Eating a high fibre diet may be an effective way to reduce antimicrobial resistance (AMR), with research suggesting that consuming soluble fibre reduces antibiotic resistant microbes in the gut.
A study performed by the Agricultural Research Service (ARS) has discovered that eating a high fibre diet – consisting of a minimum of 8-10 grams of soluble fibre per day – may be able to reduce the volume of antibiotic resistant gut microbes. The research may help pioneer novel dietary interventions to combat the imminent AMR health crisis.
Danielle Lemay, a molecular research biologist at the ARS Western Human Nutrition Research Center and leader of the study, said: “The results lead directly to the idea that modifying the diet has the potential to be a new weapon in the fight against antimicrobial resistance. And we’re not talking about eating some exotic diet either, but a diverse diet, adequate in fibre, that some Americans already eat.”
The study findings are published in mBio.
AMR in the gut microbiome
Antimicrobial resistance occurs when bacteria, viruses, and fungi cannot be killed by the antibiotics employed to destroy them as they have developed resistance over time. AMR is forecasted to get significantly worse in the coming years and is primarily influenced by the gut microbiome, in which microbes are known to carry genetically encoded strategies to survive battles with antibiotics. Microbes such as tetracycline and aminoglycoside have already developed resistance to many commonly used antibiotics and are a significant threat to public health.
Impacts of a high fibre diet
Soluble fibre dissolves in water and is the primary type of fibre found in grains like barley and oats; legumes like beans, lentils and peas, seeds like chia seeds and nuts; and some fruits and vegetables, such as carrots, berries, artichokes, broccoli, and winter squash.
For their investigation, the team utilised data from 290 healthy adult participants, analysing the relationships between levels of antimicrobial resistance genes (ARG) in their gut microbes and both a high fibre diet and a high animal protein diet.
The results demonstrated that eating a high fibre diet that was also low in protein – specifically from beef and pork – was associated with significantly lower levels of ARG in their gut microbes. Individuals with the lowest ARG in their gut microbiomes had a higher amount of strict anaerobic microbes – bacteria that cannot thrive when oxygen is present and are linked with a healthy gut and low inflammation. Moreover, the Clostridiaceae family of bacteria were the anaerobes found most.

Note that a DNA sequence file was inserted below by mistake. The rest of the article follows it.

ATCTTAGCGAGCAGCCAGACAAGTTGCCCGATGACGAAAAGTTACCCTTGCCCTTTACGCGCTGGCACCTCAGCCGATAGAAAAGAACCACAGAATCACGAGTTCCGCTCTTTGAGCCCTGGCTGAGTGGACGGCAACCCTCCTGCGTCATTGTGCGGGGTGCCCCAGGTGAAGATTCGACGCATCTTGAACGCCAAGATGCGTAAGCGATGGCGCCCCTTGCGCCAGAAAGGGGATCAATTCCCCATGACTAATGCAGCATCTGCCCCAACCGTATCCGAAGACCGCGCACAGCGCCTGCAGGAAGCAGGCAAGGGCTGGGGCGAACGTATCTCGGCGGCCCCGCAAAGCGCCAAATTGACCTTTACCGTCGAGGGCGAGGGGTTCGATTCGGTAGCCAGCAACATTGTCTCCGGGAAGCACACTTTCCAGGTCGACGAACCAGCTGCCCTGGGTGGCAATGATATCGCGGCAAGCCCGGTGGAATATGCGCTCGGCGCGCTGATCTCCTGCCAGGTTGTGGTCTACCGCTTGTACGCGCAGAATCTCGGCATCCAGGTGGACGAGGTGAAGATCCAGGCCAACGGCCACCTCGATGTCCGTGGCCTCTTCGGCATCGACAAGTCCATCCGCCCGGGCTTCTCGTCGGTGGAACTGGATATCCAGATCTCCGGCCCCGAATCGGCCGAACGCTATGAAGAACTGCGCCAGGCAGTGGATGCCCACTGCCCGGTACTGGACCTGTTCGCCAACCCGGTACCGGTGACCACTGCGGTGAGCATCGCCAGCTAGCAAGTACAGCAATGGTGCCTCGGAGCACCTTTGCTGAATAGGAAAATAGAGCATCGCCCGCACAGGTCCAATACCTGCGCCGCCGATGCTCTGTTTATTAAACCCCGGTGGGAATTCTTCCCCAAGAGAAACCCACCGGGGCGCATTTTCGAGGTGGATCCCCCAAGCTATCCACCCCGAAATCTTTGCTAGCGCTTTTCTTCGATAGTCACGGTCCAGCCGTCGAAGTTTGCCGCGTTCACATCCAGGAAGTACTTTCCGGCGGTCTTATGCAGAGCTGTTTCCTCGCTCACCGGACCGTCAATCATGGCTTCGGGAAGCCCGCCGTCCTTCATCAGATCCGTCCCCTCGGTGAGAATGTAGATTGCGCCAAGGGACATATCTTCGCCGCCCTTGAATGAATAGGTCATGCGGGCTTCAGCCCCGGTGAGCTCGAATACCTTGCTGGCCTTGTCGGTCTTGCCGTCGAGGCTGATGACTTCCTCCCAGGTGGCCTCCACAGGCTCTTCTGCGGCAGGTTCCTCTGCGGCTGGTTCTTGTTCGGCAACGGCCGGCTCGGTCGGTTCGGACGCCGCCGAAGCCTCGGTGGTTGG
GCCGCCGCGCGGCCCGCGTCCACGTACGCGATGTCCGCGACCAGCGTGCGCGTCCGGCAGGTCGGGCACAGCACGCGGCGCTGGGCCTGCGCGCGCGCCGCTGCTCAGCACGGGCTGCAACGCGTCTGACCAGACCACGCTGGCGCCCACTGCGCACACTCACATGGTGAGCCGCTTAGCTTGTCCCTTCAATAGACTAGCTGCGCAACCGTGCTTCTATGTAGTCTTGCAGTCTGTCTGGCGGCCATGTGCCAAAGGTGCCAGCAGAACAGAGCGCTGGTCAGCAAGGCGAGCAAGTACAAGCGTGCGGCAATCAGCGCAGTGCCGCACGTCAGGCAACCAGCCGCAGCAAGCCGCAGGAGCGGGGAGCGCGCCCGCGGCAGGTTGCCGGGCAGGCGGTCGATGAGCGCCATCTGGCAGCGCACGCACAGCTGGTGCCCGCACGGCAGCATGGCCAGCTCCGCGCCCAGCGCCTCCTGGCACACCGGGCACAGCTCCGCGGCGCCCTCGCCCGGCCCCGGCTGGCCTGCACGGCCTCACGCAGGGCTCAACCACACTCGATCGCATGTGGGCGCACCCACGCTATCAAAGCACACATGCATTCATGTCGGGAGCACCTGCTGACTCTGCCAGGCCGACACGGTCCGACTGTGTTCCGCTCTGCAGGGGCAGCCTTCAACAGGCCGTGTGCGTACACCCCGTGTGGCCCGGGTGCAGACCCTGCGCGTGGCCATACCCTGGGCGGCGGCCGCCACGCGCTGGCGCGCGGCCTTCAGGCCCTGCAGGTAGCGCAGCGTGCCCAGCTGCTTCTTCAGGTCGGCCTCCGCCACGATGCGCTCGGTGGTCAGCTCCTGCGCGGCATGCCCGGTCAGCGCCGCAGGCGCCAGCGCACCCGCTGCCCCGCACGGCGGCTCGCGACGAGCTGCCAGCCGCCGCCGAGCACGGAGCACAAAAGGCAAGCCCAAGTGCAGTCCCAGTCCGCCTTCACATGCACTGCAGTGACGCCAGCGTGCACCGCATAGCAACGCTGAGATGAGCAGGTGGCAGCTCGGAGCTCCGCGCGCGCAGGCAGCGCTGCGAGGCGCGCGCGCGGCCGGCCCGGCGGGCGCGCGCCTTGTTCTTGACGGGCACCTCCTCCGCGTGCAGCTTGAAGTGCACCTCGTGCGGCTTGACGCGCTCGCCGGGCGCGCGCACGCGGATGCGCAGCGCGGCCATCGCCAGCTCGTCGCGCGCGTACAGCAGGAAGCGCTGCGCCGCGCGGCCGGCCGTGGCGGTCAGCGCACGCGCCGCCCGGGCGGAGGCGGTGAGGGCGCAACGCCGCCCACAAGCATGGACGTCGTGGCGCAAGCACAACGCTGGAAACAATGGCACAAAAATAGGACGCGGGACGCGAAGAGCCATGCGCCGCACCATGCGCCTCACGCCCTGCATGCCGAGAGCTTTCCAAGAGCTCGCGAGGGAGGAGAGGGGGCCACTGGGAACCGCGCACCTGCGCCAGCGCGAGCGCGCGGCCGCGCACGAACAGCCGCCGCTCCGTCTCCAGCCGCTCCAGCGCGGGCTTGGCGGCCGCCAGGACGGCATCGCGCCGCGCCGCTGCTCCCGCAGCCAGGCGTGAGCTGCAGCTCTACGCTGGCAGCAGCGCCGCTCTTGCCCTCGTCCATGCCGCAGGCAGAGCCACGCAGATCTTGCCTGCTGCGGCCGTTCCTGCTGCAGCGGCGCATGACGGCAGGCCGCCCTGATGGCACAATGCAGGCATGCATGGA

The study signified that animal protein in the diet was not the strongest predictor of high levels of ARG, with higher amounts of soluble fibre showing the strongest association with low ARG levels. The participants with the highest ARG levels were those found to have a considerably less diverse gut microbiome than those with low and medium levels of ARG.
Lemay concluded: “Surprisingly, the most important predictor of low levels of ARG, even more than fibre, was the diversity of the diet. This suggests that we may want to eat from diverse sources of foods that tend to be higher in soluble fibre for maximum benefit. Our diets provide food for gut microbes. This all suggests that what we eat might be a solution to reduce antimicrobial resistance by modifying the gut microbiome.
“This is still just a beginning because what we did was an observational study rather than a study in which we provided a particular diet for subjects to eat, which would allow more head-to-head comparisons. In the end, dietary interventions may be useful in lessening the burden of antimicrobial resistance and might ultimately motivate dietary guidelines that will consider how nutrition could reduce the risk of antibiotic resistant infections.”